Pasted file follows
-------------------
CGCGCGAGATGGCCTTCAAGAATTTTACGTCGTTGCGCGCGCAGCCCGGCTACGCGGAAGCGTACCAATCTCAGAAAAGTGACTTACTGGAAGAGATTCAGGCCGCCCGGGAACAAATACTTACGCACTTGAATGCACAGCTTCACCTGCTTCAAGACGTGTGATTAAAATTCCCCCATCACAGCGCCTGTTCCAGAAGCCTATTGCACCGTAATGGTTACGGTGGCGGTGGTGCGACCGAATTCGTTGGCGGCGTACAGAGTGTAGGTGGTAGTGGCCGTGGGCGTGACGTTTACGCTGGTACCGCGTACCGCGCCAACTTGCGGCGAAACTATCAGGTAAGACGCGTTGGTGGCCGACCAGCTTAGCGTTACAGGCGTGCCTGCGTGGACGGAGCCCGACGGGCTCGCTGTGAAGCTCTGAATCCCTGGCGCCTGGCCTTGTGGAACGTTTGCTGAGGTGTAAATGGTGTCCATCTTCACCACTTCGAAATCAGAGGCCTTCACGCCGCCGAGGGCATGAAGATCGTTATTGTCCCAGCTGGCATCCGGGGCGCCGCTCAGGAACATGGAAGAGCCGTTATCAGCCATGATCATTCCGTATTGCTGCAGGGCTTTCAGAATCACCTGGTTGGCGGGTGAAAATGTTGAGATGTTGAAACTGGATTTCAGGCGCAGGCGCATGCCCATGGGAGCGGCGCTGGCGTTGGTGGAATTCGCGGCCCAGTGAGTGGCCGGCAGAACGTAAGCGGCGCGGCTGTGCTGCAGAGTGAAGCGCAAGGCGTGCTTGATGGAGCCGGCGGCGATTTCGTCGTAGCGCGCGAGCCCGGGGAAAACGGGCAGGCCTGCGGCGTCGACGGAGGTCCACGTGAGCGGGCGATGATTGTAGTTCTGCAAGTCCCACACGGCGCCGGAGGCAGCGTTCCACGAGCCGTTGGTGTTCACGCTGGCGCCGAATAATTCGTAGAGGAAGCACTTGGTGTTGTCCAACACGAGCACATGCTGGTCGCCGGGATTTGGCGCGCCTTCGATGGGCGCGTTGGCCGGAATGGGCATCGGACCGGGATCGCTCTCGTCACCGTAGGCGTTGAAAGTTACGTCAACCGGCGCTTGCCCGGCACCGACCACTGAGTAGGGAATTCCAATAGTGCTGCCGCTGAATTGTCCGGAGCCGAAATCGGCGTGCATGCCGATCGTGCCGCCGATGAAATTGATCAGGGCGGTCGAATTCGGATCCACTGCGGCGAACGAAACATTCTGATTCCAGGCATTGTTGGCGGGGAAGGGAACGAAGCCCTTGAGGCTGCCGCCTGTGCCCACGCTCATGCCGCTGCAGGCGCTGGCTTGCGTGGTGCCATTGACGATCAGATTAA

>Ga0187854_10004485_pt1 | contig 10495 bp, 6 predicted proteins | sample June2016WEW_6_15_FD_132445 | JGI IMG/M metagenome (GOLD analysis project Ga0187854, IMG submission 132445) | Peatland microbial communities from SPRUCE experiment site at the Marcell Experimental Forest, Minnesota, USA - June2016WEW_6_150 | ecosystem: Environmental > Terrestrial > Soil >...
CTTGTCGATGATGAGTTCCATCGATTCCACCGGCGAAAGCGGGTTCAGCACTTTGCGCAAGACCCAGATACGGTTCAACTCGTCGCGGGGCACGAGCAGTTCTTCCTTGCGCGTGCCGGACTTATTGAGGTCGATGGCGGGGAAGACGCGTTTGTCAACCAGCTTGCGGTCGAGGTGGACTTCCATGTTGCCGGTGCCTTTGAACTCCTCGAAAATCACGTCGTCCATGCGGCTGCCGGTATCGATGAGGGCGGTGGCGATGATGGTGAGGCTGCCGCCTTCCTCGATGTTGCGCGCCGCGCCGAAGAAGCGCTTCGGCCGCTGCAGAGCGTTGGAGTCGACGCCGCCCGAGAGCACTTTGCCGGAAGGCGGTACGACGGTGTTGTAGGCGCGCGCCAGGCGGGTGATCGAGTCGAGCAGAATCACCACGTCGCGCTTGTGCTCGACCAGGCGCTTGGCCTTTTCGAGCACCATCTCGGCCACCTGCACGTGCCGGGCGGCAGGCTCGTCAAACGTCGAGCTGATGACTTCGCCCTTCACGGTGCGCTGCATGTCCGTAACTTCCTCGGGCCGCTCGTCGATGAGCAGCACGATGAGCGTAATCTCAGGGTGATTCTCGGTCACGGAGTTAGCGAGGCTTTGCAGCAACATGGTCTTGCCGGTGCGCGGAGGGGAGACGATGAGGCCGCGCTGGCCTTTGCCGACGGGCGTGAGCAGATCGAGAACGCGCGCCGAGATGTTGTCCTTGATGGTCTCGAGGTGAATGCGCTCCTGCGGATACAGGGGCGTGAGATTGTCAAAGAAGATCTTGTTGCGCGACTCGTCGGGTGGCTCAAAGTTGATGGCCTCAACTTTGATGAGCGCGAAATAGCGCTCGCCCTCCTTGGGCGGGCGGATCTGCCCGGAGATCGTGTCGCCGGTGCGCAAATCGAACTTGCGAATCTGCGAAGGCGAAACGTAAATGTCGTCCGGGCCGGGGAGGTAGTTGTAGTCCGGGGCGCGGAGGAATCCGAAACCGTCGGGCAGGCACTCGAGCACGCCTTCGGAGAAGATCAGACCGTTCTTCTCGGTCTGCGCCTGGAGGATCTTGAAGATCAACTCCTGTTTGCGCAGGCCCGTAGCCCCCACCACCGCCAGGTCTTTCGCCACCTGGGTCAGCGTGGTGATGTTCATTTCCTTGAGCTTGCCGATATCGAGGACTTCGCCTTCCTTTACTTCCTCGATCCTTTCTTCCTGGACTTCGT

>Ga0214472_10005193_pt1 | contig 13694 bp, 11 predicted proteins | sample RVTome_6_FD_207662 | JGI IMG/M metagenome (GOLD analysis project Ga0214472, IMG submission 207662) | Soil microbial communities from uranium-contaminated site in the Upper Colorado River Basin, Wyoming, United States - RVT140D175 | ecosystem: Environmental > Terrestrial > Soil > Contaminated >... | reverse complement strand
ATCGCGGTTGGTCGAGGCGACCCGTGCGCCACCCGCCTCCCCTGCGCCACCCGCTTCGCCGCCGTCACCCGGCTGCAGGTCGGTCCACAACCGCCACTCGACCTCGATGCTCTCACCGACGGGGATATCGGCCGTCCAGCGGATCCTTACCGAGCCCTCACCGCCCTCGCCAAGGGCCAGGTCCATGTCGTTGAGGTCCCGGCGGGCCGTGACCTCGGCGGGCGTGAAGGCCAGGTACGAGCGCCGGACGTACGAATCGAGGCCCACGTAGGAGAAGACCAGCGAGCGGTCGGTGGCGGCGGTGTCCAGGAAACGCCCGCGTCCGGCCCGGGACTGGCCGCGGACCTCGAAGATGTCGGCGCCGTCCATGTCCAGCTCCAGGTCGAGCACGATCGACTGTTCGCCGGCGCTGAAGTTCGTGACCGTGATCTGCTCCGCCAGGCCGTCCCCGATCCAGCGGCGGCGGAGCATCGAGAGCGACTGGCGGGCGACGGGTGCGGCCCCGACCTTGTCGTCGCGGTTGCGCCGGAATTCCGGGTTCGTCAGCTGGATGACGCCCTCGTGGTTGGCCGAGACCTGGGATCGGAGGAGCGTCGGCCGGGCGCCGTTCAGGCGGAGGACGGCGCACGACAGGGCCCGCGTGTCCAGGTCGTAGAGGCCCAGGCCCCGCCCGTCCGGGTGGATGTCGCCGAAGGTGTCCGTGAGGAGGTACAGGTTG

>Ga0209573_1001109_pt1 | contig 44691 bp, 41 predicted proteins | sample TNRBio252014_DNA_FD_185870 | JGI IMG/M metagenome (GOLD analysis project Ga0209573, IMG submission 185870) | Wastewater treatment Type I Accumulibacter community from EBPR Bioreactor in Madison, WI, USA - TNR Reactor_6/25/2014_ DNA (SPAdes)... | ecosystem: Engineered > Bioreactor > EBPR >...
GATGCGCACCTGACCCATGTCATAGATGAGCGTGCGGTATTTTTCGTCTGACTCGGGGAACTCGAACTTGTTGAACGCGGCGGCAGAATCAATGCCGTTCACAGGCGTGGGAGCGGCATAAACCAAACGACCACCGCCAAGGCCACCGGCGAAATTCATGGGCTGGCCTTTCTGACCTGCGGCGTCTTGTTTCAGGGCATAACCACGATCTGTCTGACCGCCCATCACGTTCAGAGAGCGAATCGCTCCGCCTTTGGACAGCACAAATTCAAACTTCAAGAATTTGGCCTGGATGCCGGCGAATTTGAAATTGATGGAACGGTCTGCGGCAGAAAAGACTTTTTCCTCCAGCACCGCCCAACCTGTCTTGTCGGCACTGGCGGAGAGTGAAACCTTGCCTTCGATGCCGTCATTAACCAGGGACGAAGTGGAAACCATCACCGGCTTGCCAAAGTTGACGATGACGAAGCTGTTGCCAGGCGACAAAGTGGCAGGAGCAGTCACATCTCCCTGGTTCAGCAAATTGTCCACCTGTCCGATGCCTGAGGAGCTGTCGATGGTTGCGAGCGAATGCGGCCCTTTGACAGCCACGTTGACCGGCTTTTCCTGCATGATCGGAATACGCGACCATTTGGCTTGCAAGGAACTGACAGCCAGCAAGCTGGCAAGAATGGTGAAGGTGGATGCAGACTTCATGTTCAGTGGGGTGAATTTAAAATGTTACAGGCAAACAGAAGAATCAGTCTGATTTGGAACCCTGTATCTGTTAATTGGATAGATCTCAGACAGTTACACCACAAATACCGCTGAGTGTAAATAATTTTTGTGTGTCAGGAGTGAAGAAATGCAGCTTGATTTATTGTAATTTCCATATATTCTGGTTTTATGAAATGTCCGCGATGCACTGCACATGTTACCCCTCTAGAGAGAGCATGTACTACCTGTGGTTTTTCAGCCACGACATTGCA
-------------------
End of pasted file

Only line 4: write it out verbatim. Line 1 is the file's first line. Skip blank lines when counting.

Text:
>Ga0214472_10005193_pt1 | contig 13694 bp, 11 predicted proteins | sample RVTome_6_FD_207662 | JGI IMG/M metagenome (GOLD analysis project Ga0214472, IMG submission 207662) | Soil microbial communities from uranium-contaminated site in the Upper Colorado River Basin, Wyoming, United States - RVT140D175 | ecosystem: Environmental > Terrestrial > Soil > Contaminated >... | reverse complement strand